About 1 in 2 women and men complain of having sensitive skin.1
Sensitive skin is a syndrome defined by the presence of unpleasant sensations such as burning or pain. It happens in response to triggers or stimuli that normally should not cause such sensations.1-4
What causes sensitive skin?
Sensitive skin results from the damage of the skin’s natural protective barrier. This damage allows external irritants to penetrate the skin easily.5,6 Potential sensitive skin triggers include:
Usage of skin products:
Health and beauty products (such as soap, facial cleansers, cosmetics, sunscreen, and perfume) are commonly linked with self-reports of sensitive skin as some people experience adverse reactions to these products.1,5
Skin disorders such as eczema, atopic dermatitis, rosacea, and contact urticaria have been associated with increased skin sensitivity.1-3,5,6
Sun exposure (ultraviolet irradiation), air pollution, air conditioning, heat, cold, and wind may have a role in the appearance of sensitive skin.1,5,6
Sensitive skin can also be caused by psychological factors (such as stress) and hormonal factors (such as menstrual cycle).6
What are the symptoms of sensitive skin?
The symptoms of sensitive skin range from visible signs of irritation (redness, dryness, peeling, and scaling) to more subjective symptoms (stinging, burning, itching, and tightness).1-6
Are you at risk?
Some people are more prone to developing skin sensitivity as compared to others.1,4
For example, women complain of having sensitive skin more often than men. This may be due to women having thinner skin layers.1,4
Ethnicity is known to be a risk factor in one’s susceptibility to skin irritants.
For example, Asians and Blacks are more susceptible to irritants as opposed to Causasians.1,4
The skin of younger adults has also been found to be more sensitive as compared to the elderly.4
In addition, people with fairer skin are more likely to report having sensitive skin in comparison to people with darker skin.1
What can you do about sensitive skin?
If you have skin sensitivity, you should take note of which cosmetic or skincare products that may have caused the irritation and stop using them.4,5 You can try using products with moisturising and calming ingredients to help soothe your facial sting and discomfort.6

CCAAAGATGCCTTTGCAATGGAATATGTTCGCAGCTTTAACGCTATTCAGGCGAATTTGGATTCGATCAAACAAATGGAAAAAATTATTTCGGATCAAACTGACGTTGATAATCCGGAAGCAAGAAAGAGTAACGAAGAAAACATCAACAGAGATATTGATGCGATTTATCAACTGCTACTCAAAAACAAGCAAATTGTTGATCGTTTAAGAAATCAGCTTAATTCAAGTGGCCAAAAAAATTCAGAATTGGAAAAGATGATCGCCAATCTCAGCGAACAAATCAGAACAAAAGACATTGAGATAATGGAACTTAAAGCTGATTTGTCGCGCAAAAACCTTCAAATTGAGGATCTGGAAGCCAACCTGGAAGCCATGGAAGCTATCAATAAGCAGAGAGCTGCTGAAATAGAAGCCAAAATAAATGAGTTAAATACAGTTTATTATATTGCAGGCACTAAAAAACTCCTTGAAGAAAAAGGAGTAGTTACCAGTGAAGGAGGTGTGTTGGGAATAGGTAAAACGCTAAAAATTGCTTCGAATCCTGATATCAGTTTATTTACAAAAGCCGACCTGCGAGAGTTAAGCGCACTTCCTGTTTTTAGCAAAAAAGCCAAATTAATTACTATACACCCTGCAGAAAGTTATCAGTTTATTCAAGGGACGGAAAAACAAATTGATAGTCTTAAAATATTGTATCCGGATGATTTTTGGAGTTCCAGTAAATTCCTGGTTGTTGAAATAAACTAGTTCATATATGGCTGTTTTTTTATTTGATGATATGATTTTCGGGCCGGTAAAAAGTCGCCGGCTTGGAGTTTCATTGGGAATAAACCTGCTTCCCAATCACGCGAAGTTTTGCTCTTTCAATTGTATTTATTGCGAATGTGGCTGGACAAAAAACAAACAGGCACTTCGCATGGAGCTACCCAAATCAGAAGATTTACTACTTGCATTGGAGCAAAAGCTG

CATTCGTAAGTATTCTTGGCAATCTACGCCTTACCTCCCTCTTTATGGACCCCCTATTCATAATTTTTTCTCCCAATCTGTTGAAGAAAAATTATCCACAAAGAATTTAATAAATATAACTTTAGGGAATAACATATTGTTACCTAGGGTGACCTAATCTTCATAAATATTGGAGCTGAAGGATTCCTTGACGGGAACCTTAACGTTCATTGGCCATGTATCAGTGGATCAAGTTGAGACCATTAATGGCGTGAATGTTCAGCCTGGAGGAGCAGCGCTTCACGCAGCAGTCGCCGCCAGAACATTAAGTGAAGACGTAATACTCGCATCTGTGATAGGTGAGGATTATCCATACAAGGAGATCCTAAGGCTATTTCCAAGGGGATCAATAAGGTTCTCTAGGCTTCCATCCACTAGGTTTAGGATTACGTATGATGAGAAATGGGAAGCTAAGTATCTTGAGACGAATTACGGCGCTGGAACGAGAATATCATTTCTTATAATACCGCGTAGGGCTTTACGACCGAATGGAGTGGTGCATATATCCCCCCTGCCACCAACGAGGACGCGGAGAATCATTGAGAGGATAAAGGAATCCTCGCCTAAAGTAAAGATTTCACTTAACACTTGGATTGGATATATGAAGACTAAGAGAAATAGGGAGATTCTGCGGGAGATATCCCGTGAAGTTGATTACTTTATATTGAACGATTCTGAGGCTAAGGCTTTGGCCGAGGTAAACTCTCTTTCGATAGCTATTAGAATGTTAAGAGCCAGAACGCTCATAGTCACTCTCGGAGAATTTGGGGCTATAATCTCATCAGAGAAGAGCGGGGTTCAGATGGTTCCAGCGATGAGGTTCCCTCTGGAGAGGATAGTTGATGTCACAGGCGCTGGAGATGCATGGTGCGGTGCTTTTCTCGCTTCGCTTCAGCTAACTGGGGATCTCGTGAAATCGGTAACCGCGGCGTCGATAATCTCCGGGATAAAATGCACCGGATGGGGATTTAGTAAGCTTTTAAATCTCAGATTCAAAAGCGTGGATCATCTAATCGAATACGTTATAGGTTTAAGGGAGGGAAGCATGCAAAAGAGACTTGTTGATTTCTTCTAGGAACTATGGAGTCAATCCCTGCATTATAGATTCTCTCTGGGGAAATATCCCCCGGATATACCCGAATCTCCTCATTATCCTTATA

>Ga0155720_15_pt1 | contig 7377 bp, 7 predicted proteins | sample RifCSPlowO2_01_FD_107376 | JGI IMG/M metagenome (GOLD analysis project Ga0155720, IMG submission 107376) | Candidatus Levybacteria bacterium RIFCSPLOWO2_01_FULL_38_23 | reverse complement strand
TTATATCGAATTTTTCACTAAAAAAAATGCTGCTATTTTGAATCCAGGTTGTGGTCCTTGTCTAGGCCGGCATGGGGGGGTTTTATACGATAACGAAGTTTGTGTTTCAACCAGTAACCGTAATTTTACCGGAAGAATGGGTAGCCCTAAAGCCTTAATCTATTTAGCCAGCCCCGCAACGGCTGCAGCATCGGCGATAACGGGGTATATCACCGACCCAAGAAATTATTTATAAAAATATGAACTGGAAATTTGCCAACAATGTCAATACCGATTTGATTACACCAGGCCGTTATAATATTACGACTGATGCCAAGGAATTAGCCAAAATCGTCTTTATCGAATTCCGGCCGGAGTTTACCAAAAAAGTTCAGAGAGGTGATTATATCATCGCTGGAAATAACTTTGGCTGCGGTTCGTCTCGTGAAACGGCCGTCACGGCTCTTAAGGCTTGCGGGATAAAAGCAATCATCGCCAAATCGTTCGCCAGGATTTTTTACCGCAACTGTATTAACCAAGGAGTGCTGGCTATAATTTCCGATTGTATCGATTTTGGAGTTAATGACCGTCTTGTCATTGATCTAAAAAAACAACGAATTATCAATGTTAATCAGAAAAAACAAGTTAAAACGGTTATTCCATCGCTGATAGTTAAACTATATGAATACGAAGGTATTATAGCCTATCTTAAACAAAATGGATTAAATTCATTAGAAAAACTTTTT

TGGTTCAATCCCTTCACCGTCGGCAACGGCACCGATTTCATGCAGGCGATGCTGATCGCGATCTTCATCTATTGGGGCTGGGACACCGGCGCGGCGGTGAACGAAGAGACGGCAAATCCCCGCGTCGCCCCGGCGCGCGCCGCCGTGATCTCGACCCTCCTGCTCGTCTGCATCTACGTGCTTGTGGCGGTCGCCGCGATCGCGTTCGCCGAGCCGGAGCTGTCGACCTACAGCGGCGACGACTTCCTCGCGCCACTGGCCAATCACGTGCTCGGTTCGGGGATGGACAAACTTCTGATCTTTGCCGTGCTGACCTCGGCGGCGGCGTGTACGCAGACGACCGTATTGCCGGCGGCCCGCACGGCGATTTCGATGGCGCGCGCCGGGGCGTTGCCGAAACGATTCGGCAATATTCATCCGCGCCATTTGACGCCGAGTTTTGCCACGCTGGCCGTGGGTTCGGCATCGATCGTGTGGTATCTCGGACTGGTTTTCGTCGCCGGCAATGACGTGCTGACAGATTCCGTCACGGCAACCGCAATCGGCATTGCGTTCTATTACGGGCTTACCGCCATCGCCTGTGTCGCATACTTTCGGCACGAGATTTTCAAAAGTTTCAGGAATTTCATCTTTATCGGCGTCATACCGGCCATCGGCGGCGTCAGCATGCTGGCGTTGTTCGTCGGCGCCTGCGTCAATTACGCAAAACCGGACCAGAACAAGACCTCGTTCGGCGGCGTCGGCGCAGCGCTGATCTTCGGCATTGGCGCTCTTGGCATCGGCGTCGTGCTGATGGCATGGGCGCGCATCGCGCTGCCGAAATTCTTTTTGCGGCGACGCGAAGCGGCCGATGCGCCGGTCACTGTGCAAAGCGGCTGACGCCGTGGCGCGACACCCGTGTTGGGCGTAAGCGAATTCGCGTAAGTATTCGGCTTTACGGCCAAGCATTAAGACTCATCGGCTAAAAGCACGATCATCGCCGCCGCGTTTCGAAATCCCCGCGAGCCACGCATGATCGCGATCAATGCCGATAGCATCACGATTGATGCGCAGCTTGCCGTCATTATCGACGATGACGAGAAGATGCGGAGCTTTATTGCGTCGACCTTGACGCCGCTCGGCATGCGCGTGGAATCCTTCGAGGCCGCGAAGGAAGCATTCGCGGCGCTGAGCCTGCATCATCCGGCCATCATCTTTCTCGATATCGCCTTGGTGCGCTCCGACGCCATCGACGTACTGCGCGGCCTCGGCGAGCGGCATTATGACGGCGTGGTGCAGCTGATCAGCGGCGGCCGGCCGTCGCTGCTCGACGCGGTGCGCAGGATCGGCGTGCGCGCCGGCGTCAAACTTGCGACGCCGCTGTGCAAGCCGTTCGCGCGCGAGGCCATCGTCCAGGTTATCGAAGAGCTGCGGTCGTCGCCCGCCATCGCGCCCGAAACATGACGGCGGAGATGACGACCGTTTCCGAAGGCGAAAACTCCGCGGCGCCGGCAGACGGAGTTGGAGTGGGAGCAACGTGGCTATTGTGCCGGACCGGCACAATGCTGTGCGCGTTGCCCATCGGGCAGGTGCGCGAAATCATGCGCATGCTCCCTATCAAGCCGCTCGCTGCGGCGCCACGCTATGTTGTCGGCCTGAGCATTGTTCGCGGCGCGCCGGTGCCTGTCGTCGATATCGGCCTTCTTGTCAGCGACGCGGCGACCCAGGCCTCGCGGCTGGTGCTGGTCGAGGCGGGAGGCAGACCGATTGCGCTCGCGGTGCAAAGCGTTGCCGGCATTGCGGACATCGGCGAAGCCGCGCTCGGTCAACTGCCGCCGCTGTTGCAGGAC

It is advisable to use of soap-free cleansers or mild skin cleansers.
Alternatively, you can try the Cellapy Red Cica All Clear , a rich foam cleanser that controls the Cleansing Foam skin’s oil-water balance while clearing up clogged pores on oily, sensitive, and acne-prone skin.
Non-irritating moisturisers and emollients can also be used to treat acne and restrict further irritation to the sensitive skin.2,6
If you have sensitive and dry skin, the Cellapy A.Repair Cream (a best seller in Korea) is the right choice for you. It rejuvenates dry and damaged skin, strengthens the skin barrier, and promotes skin regeneration.
The Cellapy Red Cica All In One Cica Cream is a light and creamy CICA moisturising treatment that effectively calms skin irritated by external stimuli, controls sebum production, and helps with excess oil and acne.
Improving sun protection is another step to prevent skin irritation and protect the skin against the negative effects of ultraviolet A and B.2,7
Wearing sunscreen with high sun protection factor (SPF) and protection grade of ultraviolet A (PA) values helps reduce the harmful effects of sun exposure.7
In addition, switching to irritation-free cosmetics with moisturising properties is especially beneficial for those with sensitive skin.6
Do not suffer in silence. Please seek professional dermatological advice if the above solutions do not provide sufficient relief.6
Find a skin routine that suits your sensitive skin needs!
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For sensitive, oily, and acne-prone skin
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For sensitive skin and uneven skin tone
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- Farage MA. The prevalence of sensitive skin. Front Med (Lausanne). 2019;6:98.
- DermNet NZ. Sensitive skin. Available at https://dermnetnz.org/topics/sensitive-skin/. Accessed on 6 February 2020.
- Willis CM, Shaw S, De Lacharrière O, et al. Sensitive skin: an epidemiological study. Br J Dermatol. 2001;145(2):258-63.
- Inamadar AC, Palit A. Sensitive skin: an overview. Indian J Dermatol Venereol Leprol. 2013;79(1):9-16.
- Lev-Tov H, Maibach HI. The sensitive skin syndrome. Indian J Dermatol. 2012;57(6):419-23.
- Misery L, Loser K, Ständer S. Sensitive skin. J Eur Acad Dermatol Venereol. 2016;30 Suppl 1:2-8.
- Ngoc LTN, Tran VV, Moon JY, Chae M, Park D, Lee YC. Recent trends of sunscreen cosmetic: an update review. Cosmetics 2019:6:64.